Military personnel who served in Southeast Asia from Nov. 1955-May 1975 and were killed or sustained injuries that ultimately resulted in their death usually qualify.
Click here for information on adding their name www.touchthewall.org/AddNames.html
Nancy - I responded to your comment, but Yedda is acting up (again) and I'm not sure if it went through. If you didn't receive my reply, please let me know.
Dear Nancy: There are a number of requirements for a name to be added to the "Wall". Just to demonstrate the technicalities here's requirements for a name to be listed on my county's war memorial:
Eligibility: Persons who were serving in the Armed Forces of the United States of America, in both an active duty and reserve status, and those persons subject to the provisions of the Uniform Code of Military Justice (UCMJ) who were killed or become missing in action. The deceased or missing in action person must have listed as “home of record” on his/her enlistment documents, or commissioning documents, a community within Douglas County or Douglas County itself.
Eligibility Criteria: The basis for listing a name on a memorial plaque will be a Douglas County Citizen who is recorded in the National Archives or on Department of Defense (DOD) records as killed in action, or missing in action. The basic DOD casualty record is the DD Form 1300 Report of Casualty. This form records the home of record of the deceased or missing person and whether or not the casualty was caused by hostile or non-hostile reasons. The form also indicates the circumstances surrounding the casualty situation. Following the protocol of war memorials in history, and memorials in our nation’s capital, the names on our memorial are restricted to those military members killed as the direct result of hostile actions, or during the duties of combat, most often prompting the award of a Purple Heart Medal. Also permitted for recording is the death of a service member within the geographical borders of a declared war zone, either accidental or other cause. This geographical limitation does not exclude those who might be involved in tasks, or actions outside the war zone that are considered direct combat activities.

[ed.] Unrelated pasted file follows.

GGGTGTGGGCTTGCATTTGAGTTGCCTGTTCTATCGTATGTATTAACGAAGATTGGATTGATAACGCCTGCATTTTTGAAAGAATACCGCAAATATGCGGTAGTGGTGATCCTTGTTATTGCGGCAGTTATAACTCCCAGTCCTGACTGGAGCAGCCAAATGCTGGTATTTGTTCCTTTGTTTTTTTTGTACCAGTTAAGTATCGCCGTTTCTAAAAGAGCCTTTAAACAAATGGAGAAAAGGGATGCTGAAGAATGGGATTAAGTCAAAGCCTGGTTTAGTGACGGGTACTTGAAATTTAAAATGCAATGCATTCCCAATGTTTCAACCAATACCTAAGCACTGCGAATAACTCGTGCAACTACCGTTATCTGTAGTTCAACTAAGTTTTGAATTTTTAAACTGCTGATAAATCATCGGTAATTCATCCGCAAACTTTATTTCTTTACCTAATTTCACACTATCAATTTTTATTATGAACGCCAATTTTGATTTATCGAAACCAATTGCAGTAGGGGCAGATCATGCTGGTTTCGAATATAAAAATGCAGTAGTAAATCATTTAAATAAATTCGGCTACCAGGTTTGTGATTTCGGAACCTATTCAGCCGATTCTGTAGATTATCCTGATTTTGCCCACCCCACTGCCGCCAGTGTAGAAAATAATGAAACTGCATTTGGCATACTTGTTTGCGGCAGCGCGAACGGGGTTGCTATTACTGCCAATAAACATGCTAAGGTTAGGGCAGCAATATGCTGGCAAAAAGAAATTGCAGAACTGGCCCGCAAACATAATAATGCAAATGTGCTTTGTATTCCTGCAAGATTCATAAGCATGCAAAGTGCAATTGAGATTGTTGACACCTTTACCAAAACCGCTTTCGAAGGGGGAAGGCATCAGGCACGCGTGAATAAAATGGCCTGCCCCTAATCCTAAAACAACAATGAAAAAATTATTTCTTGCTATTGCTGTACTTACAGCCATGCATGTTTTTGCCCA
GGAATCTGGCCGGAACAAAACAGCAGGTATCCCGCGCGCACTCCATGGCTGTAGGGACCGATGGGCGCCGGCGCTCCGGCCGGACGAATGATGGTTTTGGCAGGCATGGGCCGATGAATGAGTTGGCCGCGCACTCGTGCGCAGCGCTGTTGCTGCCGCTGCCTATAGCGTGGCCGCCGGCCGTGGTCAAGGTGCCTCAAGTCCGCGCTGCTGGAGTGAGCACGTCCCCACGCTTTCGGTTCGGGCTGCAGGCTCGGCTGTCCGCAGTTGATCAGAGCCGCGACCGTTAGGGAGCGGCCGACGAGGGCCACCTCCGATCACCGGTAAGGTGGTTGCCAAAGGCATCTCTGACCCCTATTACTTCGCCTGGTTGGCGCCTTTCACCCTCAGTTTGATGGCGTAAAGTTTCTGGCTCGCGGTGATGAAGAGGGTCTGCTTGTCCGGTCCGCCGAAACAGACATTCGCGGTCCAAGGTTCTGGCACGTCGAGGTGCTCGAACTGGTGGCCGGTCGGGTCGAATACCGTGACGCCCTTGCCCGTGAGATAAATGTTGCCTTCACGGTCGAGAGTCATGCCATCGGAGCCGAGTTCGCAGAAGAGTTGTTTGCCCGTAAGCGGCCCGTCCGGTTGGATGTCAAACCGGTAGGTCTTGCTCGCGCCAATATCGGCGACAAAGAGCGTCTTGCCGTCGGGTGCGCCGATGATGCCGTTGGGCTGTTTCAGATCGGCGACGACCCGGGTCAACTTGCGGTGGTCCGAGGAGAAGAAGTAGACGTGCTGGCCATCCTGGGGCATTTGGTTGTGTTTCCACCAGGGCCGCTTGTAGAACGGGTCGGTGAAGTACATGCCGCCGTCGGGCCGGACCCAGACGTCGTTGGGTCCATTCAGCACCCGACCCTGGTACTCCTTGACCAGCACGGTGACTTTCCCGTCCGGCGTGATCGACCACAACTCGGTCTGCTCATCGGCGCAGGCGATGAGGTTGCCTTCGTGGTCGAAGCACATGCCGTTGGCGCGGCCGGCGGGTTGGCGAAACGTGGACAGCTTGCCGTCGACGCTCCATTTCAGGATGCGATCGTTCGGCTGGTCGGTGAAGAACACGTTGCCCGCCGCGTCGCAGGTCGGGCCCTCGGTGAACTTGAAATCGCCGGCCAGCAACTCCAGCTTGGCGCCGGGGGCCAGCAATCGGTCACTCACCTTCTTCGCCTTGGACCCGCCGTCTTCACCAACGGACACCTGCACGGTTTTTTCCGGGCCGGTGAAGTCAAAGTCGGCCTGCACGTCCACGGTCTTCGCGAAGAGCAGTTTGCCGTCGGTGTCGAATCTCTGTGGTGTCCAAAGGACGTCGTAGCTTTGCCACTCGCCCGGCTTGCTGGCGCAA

An example of these circumstances was addressed in September 1985. A Department of Defense statement expanded the definition of "combat casualty," for the purpose of the Washington, D.C. Vietnam Memorial, to include "Any deaths which occurred as a result of aircraft accidents enroute to or returning from a direct combat mission to bomb, strafe, or perform surveillance of targets within the defined combat area." Since the declaration of the War on Terrorism, combat deaths may be worldwide without geographical limits. These casualties are reported by the Department of Defense on a DD Form 1300 Report of Casualty. The qualifying factor in these instances would be made by the member’s respective service. These requirements are not meant to minimize or lessen the gratitude of citizens concerning the deaths of those killed outside war zones as the result of accidents, or during times of peace, and do not qualify for memorial listing. It is also acknowledged and not minimized that persons also die long after being wounded or exposed to hazardous conditions of combat. These determinations are often difficult and technical. That is why there is the “combat” delineation as stated above in this paragraph.
The easiest way to add a name is to contact your local Veterans Service Officer, or your senator or congressman...it's a long hard process. I've been involved in two efforts to have deceased friends added, and was successful in one case, and failed in the other. Let me know how you make out.
Other people asked questions on similar topics, check out the answers they received:
Other people asked questions on various topics, and are still waiting for answer. Would be great if you can take a sec and answer them